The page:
Your browser is no longer supported

For the best possible experience using our website we recommend you upgrade to the newest version of your browser.

Your browser appears to have cookies disabled. For the best experience of Construction News, please enable cookies in your browser.

Welcome to the Construction News site. As we have relaunched, you will have to sign in once now and agree for us to use cookies, so you won't need to log in each time you visit our site.
Learn more

Crossrail 2 boss in fresh plea for project sign-off

Crossrail 2’s boss has urged the government to give a final decision on the £30bn project “pretty soon” to ensure the line can be built within the next 15 years. 

Speaking at the London Infrastructure Summit yesterday, Michele Dix said the high-profile scheme is “on track” but warned over further delays. 

Ms Dix is hoping to submit a hybrid bill and get Royal Assent for Crossrail 2 by the “early 2020s”, if the government signs off on it soon. This would allow the line to be built by the “early 2030s”, she added. 

Doubts were raised about the government’s commitment to the project after it was omitted from the Tories’ pre-election manifesto and June’s Queen’s Speech.

But the project received a boost in July when transport secretary Chris Grayling gave it public backing.

“One of the reasons we want to get Crossrail 2 built is there is a huge challenge out there… despite all the work National Rail and TfL is doing,” Ms Dix said.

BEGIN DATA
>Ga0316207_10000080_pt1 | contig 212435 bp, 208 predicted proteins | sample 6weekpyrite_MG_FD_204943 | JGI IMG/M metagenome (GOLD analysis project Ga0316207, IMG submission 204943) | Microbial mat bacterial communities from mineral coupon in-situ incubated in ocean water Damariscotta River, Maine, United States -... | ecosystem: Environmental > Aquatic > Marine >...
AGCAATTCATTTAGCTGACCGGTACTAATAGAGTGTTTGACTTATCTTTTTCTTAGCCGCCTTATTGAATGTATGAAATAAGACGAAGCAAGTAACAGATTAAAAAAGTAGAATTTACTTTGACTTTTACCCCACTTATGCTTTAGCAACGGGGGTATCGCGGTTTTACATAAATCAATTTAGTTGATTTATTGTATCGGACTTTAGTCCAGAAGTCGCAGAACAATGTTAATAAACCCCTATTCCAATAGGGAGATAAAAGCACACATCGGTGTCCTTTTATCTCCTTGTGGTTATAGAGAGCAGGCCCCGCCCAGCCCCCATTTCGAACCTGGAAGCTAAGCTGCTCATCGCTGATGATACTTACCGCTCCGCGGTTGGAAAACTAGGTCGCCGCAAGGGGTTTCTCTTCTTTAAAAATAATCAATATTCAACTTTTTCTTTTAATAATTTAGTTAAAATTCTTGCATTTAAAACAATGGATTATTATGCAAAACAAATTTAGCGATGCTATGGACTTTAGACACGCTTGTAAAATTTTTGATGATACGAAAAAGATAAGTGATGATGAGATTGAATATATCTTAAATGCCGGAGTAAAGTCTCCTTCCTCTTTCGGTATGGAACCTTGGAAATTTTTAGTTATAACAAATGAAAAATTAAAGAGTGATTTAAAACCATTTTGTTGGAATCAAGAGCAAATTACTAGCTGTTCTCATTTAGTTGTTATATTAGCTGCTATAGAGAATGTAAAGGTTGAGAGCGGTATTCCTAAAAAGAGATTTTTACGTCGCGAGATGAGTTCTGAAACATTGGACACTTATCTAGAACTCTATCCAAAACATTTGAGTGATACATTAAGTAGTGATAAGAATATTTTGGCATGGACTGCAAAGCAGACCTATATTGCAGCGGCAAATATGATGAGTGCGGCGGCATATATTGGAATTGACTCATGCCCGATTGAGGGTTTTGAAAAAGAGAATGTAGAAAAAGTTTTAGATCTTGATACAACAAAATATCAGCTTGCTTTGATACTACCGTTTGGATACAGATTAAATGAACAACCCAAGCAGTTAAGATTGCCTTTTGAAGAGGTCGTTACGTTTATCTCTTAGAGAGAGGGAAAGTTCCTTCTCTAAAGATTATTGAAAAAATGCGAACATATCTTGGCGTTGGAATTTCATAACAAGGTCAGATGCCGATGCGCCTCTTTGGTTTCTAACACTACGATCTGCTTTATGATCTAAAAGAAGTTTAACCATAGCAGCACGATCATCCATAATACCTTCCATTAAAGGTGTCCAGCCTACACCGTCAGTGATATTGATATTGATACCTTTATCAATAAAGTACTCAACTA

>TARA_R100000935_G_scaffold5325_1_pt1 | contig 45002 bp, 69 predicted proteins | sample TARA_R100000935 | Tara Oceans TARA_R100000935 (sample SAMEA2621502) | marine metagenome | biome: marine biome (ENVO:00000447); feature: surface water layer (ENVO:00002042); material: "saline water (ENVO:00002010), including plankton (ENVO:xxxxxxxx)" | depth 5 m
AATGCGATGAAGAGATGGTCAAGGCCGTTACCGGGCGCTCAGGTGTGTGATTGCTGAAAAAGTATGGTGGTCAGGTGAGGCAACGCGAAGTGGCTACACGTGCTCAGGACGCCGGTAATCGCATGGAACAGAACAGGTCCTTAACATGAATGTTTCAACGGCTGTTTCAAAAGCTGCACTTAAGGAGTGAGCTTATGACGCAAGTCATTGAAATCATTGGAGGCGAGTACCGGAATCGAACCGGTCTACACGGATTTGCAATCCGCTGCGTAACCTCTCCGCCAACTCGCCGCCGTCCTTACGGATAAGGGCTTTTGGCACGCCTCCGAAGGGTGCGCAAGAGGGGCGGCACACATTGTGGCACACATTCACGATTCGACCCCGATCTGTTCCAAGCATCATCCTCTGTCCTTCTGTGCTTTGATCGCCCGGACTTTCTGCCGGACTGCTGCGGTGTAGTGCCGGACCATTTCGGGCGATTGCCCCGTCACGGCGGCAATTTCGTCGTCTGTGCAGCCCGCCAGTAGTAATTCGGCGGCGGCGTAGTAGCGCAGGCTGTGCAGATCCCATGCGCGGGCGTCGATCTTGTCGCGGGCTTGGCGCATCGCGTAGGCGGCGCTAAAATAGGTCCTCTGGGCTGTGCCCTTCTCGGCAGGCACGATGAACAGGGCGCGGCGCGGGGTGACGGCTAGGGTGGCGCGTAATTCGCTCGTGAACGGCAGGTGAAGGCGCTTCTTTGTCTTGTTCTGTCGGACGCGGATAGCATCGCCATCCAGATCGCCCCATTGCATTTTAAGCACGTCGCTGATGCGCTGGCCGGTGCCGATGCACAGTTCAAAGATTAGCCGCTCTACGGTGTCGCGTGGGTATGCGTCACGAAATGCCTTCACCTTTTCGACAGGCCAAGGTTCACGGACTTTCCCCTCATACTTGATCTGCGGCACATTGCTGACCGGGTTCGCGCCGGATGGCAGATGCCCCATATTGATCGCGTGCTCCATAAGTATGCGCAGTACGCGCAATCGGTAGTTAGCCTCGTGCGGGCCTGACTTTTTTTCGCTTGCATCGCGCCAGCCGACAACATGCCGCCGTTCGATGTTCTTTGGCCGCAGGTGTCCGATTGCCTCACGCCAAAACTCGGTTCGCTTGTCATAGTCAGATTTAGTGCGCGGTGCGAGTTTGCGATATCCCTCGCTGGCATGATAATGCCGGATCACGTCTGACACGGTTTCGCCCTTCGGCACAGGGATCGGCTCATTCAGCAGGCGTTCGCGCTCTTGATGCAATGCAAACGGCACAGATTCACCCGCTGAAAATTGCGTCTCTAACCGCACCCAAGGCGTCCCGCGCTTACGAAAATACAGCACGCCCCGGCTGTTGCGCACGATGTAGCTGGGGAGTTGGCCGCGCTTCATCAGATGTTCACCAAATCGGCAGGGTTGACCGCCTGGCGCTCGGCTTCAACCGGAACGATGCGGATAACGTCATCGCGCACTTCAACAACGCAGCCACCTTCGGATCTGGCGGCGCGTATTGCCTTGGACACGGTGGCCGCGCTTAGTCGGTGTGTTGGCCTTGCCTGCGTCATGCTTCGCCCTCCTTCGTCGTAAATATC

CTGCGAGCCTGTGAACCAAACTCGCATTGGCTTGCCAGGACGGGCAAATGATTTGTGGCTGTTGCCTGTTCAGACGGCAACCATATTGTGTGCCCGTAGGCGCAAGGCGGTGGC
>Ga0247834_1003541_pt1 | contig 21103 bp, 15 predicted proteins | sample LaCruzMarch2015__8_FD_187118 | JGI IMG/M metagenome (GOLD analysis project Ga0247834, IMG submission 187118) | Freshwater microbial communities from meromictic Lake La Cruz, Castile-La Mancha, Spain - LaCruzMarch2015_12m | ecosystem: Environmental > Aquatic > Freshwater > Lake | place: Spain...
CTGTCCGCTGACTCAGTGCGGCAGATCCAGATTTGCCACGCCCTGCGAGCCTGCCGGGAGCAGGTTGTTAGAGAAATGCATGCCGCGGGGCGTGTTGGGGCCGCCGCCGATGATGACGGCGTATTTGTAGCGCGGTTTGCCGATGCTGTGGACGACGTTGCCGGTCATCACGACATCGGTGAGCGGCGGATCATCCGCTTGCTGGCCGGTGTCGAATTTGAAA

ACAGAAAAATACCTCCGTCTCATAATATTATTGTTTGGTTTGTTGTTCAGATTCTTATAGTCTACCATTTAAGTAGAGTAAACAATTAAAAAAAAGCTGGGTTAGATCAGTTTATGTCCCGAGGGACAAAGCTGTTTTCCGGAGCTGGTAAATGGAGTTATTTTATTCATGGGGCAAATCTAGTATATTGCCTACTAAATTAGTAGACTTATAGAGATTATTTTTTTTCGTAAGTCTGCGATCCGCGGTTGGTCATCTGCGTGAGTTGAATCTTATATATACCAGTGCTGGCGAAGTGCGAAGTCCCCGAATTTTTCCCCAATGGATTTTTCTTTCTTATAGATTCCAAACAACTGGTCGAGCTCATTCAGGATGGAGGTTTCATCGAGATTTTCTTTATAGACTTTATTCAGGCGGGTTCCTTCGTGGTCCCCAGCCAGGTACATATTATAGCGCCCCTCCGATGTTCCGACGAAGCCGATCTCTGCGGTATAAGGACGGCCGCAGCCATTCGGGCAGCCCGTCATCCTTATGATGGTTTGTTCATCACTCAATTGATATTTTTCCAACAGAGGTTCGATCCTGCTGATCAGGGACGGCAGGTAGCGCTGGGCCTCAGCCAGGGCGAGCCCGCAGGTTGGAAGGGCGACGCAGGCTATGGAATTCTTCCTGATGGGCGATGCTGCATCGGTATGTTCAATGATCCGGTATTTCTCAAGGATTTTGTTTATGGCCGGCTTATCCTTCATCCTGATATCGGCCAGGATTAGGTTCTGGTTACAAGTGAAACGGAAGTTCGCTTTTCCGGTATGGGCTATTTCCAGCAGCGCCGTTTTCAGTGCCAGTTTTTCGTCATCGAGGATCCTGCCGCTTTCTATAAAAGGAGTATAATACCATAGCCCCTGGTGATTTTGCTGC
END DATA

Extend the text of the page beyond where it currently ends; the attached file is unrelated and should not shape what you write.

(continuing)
“We are on track but we need a decision pretty soon.”

Crossrail 2’s business case was submitted in March, but the general election held up a final decision.

London First chief executive Jasmine Whitbread reiterated calls for swift action on the project.

“The case for Crossrail 2 is proven,” she said. “London’s trains are the most over-crowded in our country and demand for rail services across London is only set to grow.”

Ms Whitbread pointed to the fact that HS2 will bring “tens of thousands” of extra passengers into London Euston.

She bemoaned the fact progress on the project has been slow, flagging the route has been in development since 1991.

Mr Grayling’s public backing of the project sparked anger in the north as it came just days after his department cancelled three rail electrification projects, away from the capital.

It also raised doubts about the government’s committment to other projects outside London, including the Northern Powerhouse. Mr Grayling has since given fresh backing to the Northern Powerhouse. 

KPMG’s UK head of infrastructure Richard Threlfall told the conference: “This should not be a partisan battle [between the north and south], this should be about how we drive UK growth as a whole. We are not investing enough.”

Later he added: “Crossrail 2 is just a drop in the ocean. The real prize would a sustainable funding system for all of our infrastructure needs.”   

Have your say

You must sign in to make a comment

Please remember that the submission of any material is governed by our Terms and Conditions and by submitting material you confirm your agreement to these Terms and Conditions. Links may be included in your comments but HTML is not permitted.